Environmental and welfare gains via urban transport policy portfolios across 120 cities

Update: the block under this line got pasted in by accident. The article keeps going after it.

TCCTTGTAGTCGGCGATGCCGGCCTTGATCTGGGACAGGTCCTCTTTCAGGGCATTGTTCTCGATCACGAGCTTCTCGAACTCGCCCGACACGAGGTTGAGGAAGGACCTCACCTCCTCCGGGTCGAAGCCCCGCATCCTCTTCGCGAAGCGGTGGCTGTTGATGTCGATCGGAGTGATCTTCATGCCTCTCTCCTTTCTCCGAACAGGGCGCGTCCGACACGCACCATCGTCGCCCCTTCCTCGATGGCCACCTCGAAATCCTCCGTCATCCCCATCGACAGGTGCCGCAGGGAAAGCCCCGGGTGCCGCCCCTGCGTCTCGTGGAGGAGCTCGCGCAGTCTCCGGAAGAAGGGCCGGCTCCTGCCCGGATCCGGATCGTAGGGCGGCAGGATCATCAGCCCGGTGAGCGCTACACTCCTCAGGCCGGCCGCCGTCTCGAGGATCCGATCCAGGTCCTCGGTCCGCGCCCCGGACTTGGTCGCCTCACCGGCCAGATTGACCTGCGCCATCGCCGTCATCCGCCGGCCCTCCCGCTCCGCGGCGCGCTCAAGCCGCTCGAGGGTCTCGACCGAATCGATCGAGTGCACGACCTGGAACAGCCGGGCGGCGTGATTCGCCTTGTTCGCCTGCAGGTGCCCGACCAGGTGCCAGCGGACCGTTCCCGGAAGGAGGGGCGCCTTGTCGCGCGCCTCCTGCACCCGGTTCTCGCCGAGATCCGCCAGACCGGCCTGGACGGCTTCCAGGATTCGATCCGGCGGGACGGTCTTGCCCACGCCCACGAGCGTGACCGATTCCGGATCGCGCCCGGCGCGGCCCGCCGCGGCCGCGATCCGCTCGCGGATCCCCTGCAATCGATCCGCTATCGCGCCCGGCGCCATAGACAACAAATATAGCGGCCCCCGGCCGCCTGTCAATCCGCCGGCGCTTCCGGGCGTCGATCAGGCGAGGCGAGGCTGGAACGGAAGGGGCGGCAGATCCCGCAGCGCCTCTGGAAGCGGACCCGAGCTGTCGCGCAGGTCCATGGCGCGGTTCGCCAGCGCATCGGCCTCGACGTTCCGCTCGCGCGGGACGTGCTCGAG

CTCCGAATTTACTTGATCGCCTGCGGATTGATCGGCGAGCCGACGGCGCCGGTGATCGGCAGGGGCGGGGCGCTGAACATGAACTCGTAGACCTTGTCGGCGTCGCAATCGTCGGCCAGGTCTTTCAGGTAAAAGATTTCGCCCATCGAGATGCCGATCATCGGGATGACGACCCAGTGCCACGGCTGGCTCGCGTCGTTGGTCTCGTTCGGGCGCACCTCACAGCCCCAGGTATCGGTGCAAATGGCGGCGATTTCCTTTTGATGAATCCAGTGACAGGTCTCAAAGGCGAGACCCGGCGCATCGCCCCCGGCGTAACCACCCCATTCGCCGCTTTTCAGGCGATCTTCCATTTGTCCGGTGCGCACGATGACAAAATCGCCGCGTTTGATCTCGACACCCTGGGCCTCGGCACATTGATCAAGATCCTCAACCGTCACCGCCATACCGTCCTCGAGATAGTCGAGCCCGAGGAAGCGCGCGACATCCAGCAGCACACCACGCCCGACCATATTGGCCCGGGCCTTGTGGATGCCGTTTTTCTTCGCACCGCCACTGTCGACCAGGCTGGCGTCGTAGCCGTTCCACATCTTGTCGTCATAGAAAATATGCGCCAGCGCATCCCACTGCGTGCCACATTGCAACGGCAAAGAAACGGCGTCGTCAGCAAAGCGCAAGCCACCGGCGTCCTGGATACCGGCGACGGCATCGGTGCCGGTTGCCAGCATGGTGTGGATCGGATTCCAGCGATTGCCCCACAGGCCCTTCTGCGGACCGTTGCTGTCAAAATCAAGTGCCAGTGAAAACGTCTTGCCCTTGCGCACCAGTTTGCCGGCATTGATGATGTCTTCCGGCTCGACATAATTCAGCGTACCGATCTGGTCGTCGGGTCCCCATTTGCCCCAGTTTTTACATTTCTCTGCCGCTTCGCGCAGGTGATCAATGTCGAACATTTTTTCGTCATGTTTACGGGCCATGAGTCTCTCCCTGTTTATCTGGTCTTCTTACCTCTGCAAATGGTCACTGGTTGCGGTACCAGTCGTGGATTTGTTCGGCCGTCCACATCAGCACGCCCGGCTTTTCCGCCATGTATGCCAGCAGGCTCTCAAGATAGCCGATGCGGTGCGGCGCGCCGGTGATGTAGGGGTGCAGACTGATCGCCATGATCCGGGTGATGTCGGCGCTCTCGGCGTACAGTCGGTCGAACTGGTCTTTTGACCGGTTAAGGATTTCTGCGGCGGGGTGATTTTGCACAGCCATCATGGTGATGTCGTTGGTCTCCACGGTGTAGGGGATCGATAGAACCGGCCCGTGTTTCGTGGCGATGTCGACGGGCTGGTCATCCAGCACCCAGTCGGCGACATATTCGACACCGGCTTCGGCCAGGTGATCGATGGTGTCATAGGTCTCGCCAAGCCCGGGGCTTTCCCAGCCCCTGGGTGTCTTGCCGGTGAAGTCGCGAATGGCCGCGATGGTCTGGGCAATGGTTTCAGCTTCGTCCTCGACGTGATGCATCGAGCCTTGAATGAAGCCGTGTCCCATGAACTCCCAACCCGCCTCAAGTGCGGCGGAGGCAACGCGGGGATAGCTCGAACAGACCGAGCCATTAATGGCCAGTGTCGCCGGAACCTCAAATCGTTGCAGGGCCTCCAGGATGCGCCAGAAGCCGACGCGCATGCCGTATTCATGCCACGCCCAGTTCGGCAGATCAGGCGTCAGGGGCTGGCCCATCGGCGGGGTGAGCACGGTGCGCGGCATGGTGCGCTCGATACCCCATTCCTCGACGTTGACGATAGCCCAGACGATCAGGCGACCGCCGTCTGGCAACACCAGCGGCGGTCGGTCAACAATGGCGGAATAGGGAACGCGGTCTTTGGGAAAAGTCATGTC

City-level policies are increasingly recognized as key components of strategies to reduce transport greenhouse gas emissions. However, at a global scale, their total efficiencies, costs and practical feasibility remain unclear. Here we use a spatially explicit monocentric urban economic model, systematically calibrated on 120 cities worldwide, to analyse the impact of four representative policies aimed at mitigating transportation greenhouse gas emissions, also accounting for their economic welfare impacts and health co-benefits. Applying these policies in all cities, we find that total transportation greenhouse gas emissions can be reduced by 31% in 15 years, compared with the baseline scenario. However, the consequences of the same policies vary widely between cities, with specific effects depending on the policy considered, income level, population growth rate, spatial organization and existing public transport supply. Impacts on transport emissions span from high to almost zero, and consequences in terms of welfare can either be positive or negative. Applying welfare-increasing policy portfolios captures most of the emission reductions: overall, they reduce emissions by 22% in 15 years. Our results highlight that there is no one-size-fits-all policy. However, with context-specific strategies, large emission reductions can globally be achieved while improving welfare.